'Prison Break' role reversals energize Wentworth Miller

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Actor Wentworth Miller, a 1990 graduate of Quaker Valley High School, is back behind bars in the third-season premiere of Fox's "Prison Break" (8 p.m. tomorrow, WPGH).

It's a turnabout from the first season, which found Michael (Miller) trying to free imprisoned brother Lincoln (Dominic Purcell). Now, Michael's in a Panamanian prison and Lincoln is trying to free him.

'Prison Break'
  • When: 8 p.m. tomorrow, Fox.
  • Starring: Wentworth Miller.

Miller talked about the show's new season in a recent call with reporters.

Q: Did you know you were going to end up back in prison so soon?

A: Well, I thought to myself, it's there in the title, so chances are things will come full circle. What I'm most appreciative of is that there is a reversal in that chain of events where you have Michael on the inside and Lincoln now, the brother, on the outside. I think that's goosed things up considerably.

Q: This year is the first time Michael doesn't have a plan. Is that going to change the way you're going to play the character this year?

A: Well, that's the good news about a show like "Prison Break" is that it's not a procedural drama. It's not a show where the only thing different from episode to episode is how the victim was murdered, and that's good news for the actor because it means that your character is constantly changing, constantly evolving. I still believe that Michael is a good man on a hero's journey, but his hands are filthy.

And the question becomes how far across the line can a good man go before you can no longer call him good? And that's really rich, exciting territory for me to claim. Plus, you have this dangerous new facility. Michael does not have a tattoo [with hidden diagrams to help him]. He does not have a good brother [in prison with him] to help him out of a jam, and I'd like to think that over the course of the past two seasons Michael has become someone to be reckoned with, not only from the neck up, but now, finally, from the neck down.

Q: You mentioned the tattoo; don't you still have the tattoo at the start of the season?

A: I certainly do. And it's meant wearing a long-sleeved shirt while we're shooting here in 120-degree Dallas. Michael does have the tattoo, but it is now useless unless he has more foresight than I gave him credit for. And it's a shame, because I think it was a great special effect and one of the cornerstones of our show's success early on, but I think it's necessary to the development of my character. It happens to dovetail nicely with the story that he can no longer rely on just his wits, just his cleverness, just his planning and preparation. He has to be someone who can now not only think on his feet, but defend himself and those he loves with his fists.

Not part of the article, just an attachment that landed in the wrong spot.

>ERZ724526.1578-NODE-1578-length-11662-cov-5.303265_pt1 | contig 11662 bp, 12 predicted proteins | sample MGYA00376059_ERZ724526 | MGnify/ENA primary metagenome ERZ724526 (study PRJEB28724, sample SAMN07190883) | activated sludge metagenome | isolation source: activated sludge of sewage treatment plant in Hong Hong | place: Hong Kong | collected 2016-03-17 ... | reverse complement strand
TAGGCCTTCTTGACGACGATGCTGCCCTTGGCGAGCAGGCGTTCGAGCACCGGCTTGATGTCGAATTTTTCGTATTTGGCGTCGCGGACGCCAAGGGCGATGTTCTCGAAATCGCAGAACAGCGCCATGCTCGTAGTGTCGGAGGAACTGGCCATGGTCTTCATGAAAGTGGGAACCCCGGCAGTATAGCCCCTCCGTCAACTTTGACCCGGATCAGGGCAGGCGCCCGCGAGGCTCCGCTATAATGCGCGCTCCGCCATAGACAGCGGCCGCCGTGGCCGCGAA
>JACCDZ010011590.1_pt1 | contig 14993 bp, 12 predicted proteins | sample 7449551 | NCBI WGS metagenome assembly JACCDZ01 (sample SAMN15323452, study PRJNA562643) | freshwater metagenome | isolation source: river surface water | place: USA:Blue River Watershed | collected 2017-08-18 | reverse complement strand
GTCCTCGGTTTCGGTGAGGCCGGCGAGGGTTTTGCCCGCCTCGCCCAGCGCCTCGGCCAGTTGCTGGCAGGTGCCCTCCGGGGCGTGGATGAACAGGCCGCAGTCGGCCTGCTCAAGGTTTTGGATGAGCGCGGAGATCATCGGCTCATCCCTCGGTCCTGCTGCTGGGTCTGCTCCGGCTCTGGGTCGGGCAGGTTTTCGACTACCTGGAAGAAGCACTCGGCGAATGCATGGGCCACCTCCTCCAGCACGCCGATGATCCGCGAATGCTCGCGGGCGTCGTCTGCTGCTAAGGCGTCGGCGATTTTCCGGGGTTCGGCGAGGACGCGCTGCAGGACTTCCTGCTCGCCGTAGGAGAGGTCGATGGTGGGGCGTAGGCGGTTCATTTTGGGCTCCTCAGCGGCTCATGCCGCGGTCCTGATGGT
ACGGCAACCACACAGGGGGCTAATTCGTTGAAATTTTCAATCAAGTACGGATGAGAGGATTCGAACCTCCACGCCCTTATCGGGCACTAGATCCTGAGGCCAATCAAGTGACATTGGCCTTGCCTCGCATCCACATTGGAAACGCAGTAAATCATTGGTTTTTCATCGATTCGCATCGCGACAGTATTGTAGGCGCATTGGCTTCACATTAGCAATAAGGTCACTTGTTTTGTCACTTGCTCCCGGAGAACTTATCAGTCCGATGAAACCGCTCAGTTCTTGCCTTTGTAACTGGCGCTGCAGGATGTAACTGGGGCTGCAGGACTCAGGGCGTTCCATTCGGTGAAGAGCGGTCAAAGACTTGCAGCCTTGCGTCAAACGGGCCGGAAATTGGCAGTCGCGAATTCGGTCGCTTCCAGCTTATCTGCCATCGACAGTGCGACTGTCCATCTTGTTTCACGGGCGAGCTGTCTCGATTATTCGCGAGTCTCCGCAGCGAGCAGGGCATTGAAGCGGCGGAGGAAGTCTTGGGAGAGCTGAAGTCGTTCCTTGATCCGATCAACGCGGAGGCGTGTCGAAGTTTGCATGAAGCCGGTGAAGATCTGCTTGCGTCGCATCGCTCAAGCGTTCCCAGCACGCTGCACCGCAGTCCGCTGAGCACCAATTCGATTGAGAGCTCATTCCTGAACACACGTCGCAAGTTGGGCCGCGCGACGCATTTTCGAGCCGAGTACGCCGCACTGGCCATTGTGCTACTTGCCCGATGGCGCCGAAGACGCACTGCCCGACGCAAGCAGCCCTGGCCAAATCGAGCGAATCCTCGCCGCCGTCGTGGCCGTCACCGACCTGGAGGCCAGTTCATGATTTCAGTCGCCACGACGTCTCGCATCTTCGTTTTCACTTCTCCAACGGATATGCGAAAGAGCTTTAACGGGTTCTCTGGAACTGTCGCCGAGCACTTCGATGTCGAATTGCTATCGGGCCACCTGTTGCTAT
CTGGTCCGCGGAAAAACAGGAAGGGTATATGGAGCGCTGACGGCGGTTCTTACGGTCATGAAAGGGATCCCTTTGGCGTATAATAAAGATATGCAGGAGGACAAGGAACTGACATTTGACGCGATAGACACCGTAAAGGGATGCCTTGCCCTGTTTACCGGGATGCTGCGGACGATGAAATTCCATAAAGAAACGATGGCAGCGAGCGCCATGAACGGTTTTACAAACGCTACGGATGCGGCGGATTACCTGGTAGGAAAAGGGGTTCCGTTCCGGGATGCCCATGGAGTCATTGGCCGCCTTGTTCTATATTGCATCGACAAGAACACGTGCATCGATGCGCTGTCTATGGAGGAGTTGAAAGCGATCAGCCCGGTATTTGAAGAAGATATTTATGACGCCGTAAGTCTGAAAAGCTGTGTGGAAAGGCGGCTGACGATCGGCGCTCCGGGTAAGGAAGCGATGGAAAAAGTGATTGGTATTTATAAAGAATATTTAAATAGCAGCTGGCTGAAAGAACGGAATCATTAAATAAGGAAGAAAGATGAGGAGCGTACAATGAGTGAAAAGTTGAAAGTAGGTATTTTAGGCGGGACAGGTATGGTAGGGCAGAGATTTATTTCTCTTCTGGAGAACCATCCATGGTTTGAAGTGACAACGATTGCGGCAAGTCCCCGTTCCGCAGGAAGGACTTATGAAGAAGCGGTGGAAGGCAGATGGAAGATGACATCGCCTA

Q: Will we see you get the tattoo removed or will it play into the story at all?

A: Does Michael stop off in a Mexican clinic and get it lasered off over the course of four or five episodes? I'm not sure that's in the works. I'd like to think that after they've leapt this particular hurdle, if Michael and Lincoln have managed to escape Sona in Panama with their lives that maybe there are one or two treasures still buried in that, too; one or two things that Michael can reference as far as allowing them to set up the rest of our lives. But, of course, that's up to the writers.

Q: Was there a pivotal moment in your life that compelled you to become an actor or was it something you always wanted to do?

A: I had always wanted to be an actor. As a kid I participated in every play and musical that my parents would allow me to. But then in college I fell off that path. Suddenly acting seemed very risky. I wasn't sure how I'd be able to make a go of it. I heard stories about how 99.9 percent of the Screen Actors Guild cannot afford to live by acting alone and that frightened me.

But I still loved entertainment and after graduating with a degree in English I moved out to Los Angeles to get a job behind the scenes. I was working in development in a company that made movies for television and was promoted at one point and actually got a job offer to move over to the networks, which was the brass ring, everything that I had been working towards.

And I suddenly realized that I was not going to be content sitting behind a desk for the rest of my life. I thought I could make a success of it, but it wasn't something that made my heart beat faster. And that realization is not only what prompted me to make the leap into acting in a serious way, but also forced me to stay the course. Because it was a long time in the coming and there were a lot of upsets and a lot of failures and roadblocks, but because I couldn't walk away from it, because I needed it like I knew I needed air, it was just something I had to do. And as luck would have it it's worked out pretty well so far.

TV editor Rob Owen can be reached at rowen@post-gazette.com or 412-263-2582. Ask TV questions at www.post-gazette.com/tv .


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